A strong financial base is necessary for your business if only to manage that perennial of problems, cash flow. Although the normal day to day activities of your business are likely to include measures to help control that cash flow, there may be times when you need to look for alternative ways of financing your business.
- Seasonal / cyclical business – a beach cafe may need money to buy in seasonal summer stock (e.g. beach towels, buckets and spades, etc.), but not have the money for the outlay;
- Growth/improvement – a hairdressing salon looking to expand by renting a second premises, or renovating its existing premises, may need an influx of cash.
Conventionally, banks have been the first place to which many businesses turn when in search of additional finance. This has taken the form of overdrafts and loans, the latter typically secured against some proportion of your company’s assets.
The problem with overdrafts is that they may prove expensive if required over the longer-term, and are repayable on demand, putting you at the mercy of the bank’s changing financial policies.
The problem with secured loans is that you may be limited by the amount and value of any security your company may offer.
Since the economic crisis, a more general problem in seeking business finance from the bank is a general reluctance by many banks to advance such funding, even going so far as to discourage applications (according to the market research group BDRC Continental).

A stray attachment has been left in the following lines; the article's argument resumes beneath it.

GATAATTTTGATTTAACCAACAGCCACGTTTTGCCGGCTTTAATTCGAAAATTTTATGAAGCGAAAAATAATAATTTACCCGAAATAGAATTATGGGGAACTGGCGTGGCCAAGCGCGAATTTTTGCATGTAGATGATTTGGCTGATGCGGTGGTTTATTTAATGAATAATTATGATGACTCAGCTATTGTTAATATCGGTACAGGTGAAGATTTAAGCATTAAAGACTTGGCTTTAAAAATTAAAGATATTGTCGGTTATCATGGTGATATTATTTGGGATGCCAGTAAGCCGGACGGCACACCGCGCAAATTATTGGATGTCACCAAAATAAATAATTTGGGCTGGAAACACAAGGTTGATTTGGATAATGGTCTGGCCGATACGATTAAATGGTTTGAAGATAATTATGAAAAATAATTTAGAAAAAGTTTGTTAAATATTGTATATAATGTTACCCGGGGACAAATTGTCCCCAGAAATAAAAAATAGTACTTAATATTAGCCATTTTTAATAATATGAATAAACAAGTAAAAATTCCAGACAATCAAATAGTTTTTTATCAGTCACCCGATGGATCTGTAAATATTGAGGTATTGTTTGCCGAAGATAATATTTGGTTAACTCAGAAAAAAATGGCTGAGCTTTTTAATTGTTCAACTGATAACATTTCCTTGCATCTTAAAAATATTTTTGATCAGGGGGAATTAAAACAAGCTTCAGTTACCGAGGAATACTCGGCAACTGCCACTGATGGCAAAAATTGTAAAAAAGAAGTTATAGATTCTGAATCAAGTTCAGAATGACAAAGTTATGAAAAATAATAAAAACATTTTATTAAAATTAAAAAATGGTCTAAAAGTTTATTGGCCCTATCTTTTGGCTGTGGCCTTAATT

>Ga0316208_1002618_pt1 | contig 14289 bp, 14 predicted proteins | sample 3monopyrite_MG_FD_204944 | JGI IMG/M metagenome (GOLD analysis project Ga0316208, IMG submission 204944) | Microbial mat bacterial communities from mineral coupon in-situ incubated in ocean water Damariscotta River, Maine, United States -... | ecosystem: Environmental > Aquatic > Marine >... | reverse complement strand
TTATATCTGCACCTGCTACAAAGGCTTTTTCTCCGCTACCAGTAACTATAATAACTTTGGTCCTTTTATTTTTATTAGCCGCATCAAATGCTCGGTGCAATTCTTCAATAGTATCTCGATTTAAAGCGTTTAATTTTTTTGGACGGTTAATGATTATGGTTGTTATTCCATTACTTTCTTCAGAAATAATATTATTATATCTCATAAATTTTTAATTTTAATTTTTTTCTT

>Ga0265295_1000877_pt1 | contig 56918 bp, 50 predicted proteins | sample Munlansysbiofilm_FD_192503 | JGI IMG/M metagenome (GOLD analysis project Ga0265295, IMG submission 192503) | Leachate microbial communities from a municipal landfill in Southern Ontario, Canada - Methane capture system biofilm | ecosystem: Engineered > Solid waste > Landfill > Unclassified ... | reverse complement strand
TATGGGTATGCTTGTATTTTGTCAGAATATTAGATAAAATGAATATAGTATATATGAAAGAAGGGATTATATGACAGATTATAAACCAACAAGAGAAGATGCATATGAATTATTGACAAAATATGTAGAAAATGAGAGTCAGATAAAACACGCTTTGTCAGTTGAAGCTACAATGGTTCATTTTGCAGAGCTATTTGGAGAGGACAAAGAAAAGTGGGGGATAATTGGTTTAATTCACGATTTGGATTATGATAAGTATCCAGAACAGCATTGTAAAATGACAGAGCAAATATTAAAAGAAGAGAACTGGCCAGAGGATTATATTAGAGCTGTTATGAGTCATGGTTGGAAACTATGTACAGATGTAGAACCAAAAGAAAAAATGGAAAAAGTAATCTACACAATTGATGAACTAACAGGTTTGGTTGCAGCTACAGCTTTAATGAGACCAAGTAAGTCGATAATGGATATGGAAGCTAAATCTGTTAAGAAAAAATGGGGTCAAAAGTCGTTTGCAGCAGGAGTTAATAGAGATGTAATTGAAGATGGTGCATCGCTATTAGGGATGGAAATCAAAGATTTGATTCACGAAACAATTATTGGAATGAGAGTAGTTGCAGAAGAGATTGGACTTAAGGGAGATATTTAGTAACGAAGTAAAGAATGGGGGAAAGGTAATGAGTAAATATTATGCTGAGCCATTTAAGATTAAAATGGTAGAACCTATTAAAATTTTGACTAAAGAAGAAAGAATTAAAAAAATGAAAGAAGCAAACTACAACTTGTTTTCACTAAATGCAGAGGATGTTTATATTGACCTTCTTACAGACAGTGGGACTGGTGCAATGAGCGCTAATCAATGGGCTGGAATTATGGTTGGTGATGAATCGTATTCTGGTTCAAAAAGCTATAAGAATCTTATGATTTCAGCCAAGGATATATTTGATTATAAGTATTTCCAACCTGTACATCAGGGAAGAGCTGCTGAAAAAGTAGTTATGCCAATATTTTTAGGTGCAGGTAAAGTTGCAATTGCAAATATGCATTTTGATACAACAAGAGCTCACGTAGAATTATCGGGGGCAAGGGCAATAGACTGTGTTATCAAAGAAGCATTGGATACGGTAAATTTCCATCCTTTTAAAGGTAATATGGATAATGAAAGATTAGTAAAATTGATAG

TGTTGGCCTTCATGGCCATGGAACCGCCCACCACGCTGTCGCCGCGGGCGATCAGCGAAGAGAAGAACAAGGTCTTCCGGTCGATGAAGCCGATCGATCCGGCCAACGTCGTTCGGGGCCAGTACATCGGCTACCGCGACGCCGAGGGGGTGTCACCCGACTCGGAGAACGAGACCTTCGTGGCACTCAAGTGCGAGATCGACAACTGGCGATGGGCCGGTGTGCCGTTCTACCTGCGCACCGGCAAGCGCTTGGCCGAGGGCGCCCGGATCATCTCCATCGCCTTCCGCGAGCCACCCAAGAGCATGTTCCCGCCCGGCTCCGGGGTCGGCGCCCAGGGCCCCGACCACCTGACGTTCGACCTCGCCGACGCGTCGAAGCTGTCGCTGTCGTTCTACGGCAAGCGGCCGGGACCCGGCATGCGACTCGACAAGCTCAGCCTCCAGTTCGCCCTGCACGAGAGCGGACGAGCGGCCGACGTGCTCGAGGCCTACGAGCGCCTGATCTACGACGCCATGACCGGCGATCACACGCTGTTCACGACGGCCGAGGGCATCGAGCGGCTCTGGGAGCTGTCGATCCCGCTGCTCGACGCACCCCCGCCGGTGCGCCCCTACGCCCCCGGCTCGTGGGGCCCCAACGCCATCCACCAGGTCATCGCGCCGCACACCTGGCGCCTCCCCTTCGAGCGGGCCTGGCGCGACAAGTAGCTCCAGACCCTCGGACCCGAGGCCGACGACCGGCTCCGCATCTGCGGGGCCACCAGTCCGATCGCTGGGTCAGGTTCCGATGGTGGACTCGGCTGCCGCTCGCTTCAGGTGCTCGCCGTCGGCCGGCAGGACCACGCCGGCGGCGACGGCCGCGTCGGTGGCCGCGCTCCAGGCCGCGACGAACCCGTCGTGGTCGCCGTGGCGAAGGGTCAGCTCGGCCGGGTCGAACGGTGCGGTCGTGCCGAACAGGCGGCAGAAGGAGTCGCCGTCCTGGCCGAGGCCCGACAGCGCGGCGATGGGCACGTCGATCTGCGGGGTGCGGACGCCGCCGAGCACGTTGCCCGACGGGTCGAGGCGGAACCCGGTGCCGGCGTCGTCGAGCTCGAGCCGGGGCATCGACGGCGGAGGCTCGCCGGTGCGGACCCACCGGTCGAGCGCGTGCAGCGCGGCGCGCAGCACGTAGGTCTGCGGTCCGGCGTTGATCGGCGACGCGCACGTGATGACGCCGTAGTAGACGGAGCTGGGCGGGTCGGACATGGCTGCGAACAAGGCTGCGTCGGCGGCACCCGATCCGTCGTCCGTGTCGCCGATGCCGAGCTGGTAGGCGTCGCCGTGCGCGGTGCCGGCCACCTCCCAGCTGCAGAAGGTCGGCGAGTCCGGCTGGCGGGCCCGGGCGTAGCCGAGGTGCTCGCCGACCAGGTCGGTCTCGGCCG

Also known as factoring, invoice financing allows a company to reap a large part of the value of its sales in advance, thus offering a solution to many cash flow problems.
Factoring simply involves passing your issued invoices to a third party agent, who in turn advances you the greater part (typically up to 95%) of the value of your total invoices. You then collect the remaining 5%, less the charges raised by the invoice financing agent.
The downside, however, is that any invoices that are defaulted on may still leave you out of pocket.
This is the kind of investment that may have helped to launch your company in the first place – an investment made in return for a share in the ownership of the company.
Further equity investment may be attracted by offering further shares in the company.
Your company may own assets such as vehicles, computers, equipment and machinery, which might be sold and leased back as and when necessary. Clearly, in order to benefit your cash flow, there needs to be a profit rather than a loss on the sale and lease back of such assets.
Flexible business loans
Many cash flow problems may be much shorter-term than those suited to the solutions suggested above.
If the problem is relatively temporary, you might want to consider a short-term business loan from companies such as ourselves, where you can choose the repayment term – typically up to 24 months – for sums ranging between £1,000 and £50,000.
Given the relatively small sum borrowed and the early repayment date, such loans are typically much easier to arrange than those from a bank and the advance of funds, if your application is approved, made on the day after.